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Things I took to CHaRM today

Started: 2013-09-28 14:20:58

Submitted: 2013-09-28 14:44:35

Visibility: World-readable

In which the intrepid narrator takes obsolete and broken electronics to Ecocycle's CHaRM

Ever since moving into this house last spring I've been accumulating electronics and other things we can't easily dispose of in our curbside recycling bin. We had a few electronics die on us in the past year (our HP LaserJet printer Rygel and my Mac Mini Sasami), and during the flood I found a box of electronics I hadn't touched since moving in. I'd meant to visit my local Center for Hard-to-Recycle Materials ("CHaRM") for a while but got sidetracked with the flood. When I pulled up I discovered they were accepting flood-damaged items free from City of Boulder residents, but the stuff I wanted to get rid of wasn't actually flood-damaged, so I paid full price -- US$33 -- to properly discard my electronics and other stuff.

Stuff waiting to be taken to CHaRM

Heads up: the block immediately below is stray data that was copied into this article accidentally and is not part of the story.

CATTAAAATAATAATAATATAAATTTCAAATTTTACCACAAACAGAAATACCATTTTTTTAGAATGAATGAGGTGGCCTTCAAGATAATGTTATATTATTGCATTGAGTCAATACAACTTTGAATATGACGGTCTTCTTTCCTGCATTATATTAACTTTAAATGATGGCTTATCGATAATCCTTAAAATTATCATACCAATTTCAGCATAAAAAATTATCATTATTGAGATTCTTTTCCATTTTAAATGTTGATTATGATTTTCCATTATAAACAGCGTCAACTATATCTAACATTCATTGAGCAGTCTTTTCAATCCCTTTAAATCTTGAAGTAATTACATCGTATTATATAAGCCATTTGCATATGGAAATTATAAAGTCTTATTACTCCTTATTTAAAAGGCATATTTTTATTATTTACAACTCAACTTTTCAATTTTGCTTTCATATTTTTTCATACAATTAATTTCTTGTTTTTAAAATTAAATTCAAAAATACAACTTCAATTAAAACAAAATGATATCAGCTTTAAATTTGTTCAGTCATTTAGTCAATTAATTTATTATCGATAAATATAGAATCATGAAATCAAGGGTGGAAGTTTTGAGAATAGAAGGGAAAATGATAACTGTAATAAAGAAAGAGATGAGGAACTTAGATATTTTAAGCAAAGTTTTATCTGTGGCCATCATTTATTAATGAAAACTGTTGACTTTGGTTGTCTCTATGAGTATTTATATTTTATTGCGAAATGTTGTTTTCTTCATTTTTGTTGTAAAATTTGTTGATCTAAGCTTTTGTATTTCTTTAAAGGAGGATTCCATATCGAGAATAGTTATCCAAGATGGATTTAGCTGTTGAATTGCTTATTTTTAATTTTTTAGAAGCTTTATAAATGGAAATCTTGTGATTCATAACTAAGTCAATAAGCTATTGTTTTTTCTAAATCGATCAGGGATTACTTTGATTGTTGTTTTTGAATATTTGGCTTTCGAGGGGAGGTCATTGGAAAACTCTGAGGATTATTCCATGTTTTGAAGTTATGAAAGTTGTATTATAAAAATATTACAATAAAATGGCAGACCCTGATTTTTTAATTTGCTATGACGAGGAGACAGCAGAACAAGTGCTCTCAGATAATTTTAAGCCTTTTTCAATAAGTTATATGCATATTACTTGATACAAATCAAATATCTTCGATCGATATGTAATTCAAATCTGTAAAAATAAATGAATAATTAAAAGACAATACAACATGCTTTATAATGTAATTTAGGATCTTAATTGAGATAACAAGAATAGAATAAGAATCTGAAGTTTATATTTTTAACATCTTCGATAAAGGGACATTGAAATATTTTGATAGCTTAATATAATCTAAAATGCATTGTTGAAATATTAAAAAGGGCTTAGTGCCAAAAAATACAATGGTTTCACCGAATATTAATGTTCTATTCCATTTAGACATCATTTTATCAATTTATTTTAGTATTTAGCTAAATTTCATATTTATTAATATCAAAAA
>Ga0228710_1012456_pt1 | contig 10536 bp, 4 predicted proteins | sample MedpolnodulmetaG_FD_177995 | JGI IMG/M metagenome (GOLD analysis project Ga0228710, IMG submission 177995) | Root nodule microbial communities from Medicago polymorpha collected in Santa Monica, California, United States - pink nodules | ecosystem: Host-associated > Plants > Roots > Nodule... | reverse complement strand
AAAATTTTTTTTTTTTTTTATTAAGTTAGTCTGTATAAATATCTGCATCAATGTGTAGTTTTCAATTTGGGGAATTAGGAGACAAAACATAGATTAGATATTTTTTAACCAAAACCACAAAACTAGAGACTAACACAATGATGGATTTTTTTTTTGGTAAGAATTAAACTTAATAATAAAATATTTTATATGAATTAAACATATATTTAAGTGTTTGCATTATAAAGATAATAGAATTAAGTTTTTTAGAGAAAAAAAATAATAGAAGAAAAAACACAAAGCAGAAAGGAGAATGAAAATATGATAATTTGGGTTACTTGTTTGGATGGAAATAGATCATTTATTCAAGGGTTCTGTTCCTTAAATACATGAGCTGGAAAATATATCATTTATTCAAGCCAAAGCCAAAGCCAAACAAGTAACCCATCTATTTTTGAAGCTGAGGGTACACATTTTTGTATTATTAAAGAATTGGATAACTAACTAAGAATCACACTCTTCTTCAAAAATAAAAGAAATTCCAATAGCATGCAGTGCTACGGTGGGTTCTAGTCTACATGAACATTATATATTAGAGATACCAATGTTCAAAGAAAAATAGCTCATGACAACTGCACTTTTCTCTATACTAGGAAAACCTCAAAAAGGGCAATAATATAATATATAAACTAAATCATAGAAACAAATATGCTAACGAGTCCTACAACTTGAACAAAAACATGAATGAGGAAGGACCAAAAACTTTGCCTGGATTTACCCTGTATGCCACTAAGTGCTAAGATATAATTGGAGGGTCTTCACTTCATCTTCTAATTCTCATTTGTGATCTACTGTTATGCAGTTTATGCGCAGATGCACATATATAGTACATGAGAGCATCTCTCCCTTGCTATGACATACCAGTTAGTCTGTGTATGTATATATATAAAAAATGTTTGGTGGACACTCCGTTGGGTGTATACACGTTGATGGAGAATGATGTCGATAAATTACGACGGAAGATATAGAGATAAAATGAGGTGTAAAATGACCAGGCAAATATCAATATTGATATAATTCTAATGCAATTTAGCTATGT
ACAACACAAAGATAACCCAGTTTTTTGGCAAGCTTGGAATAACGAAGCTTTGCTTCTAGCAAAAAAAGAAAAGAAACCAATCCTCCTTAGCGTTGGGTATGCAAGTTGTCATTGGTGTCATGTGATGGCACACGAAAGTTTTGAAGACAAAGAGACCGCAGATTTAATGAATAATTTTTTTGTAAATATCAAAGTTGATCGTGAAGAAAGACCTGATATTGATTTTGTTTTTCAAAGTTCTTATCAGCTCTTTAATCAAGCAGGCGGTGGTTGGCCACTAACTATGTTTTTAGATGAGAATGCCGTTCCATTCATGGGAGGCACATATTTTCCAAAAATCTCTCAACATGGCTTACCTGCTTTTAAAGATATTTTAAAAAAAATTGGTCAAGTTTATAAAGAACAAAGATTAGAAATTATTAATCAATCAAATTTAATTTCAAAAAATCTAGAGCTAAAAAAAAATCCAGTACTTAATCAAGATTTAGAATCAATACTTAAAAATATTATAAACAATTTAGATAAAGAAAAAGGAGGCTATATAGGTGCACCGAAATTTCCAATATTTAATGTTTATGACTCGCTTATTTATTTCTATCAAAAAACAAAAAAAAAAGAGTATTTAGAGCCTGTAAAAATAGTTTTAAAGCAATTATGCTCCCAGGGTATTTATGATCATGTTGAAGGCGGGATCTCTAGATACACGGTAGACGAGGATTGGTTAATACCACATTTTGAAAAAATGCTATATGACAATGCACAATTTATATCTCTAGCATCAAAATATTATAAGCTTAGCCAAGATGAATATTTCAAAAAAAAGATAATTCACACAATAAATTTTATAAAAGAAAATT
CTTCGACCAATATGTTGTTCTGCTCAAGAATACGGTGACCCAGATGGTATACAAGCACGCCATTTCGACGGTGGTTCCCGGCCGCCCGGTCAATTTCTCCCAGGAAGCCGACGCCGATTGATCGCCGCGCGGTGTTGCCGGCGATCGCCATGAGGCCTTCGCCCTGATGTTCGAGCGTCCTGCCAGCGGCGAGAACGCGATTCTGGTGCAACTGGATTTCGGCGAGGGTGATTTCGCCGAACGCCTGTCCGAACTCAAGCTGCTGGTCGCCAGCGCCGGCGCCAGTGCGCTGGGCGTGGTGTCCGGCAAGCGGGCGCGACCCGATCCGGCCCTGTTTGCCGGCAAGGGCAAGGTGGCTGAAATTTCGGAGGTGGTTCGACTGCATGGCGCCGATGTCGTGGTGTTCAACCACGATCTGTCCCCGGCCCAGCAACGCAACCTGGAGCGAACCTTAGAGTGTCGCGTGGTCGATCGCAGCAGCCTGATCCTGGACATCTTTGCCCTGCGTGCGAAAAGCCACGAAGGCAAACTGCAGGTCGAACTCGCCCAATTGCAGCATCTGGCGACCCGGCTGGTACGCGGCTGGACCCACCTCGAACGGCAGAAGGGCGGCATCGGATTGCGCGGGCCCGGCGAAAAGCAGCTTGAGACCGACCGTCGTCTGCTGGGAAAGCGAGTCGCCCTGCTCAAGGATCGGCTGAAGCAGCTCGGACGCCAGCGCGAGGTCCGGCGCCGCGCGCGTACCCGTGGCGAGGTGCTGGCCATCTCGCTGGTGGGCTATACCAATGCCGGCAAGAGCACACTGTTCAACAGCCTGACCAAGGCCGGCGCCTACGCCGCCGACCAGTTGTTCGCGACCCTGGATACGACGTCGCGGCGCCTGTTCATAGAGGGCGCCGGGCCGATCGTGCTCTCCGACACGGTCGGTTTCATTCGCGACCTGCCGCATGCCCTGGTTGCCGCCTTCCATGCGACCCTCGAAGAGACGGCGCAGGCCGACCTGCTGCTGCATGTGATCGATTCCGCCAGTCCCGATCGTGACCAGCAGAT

Stuff waiting to be taken to CHaRM

(Behind the pile is the flood-damaged carpet from our basement; I'm waiting for the City of Boulder-sponsored curbside pickup starting next week to get rid of that.)

The full list:

  • Cables:
    • Coax
    • Audio
    • USB
    • Speaker
    • Phone
  • 2 pair shoes
  • Computer power supply
  • Samsung cell phone
  • Flat-bed scanner
  • Computer keyboard (an old Microsoft Natural keyboard with a PS/2 interface)
  • 2x computer mice
  • VCR (still worked, but we haven't used it in years)
  • Receiver (still worked, but we haven't used it in years)
  • 2x hard drives
  • Mac Mini
  • Roomba (no longer fully functional)
  • HP LaserJet printer
  • Extra HP toner cartridge
  • Scrap metal (mostly edging removed from the yard)

Now I can actually park my car in the garage again.

Bitscape, age 26, is a highly sought white hat hacker and an agent of
social subversion. An avid fan of salsa, developer-centric web design,
and cheesy pop music, Bitscape co-creates a world of love and
acceptance by sharing his vision. He enjoys helping low-tech firms
define their offline strategy, and he's advised many anonymous
unknowns, including the homeless on Pearl Street, escaped mental
patients, and hookers on East Colfax. As an aspiring web bum, he
applies his knowledge to a community venture, the Content Collective.
Bitscape resides in Westminster, Colorado, but may soon be moving into
a van down by the river. For speaking arrangements, don't bother
calling. Your bits will be lost in the noise.
- Bitscape's Lounge splash screen, October 2002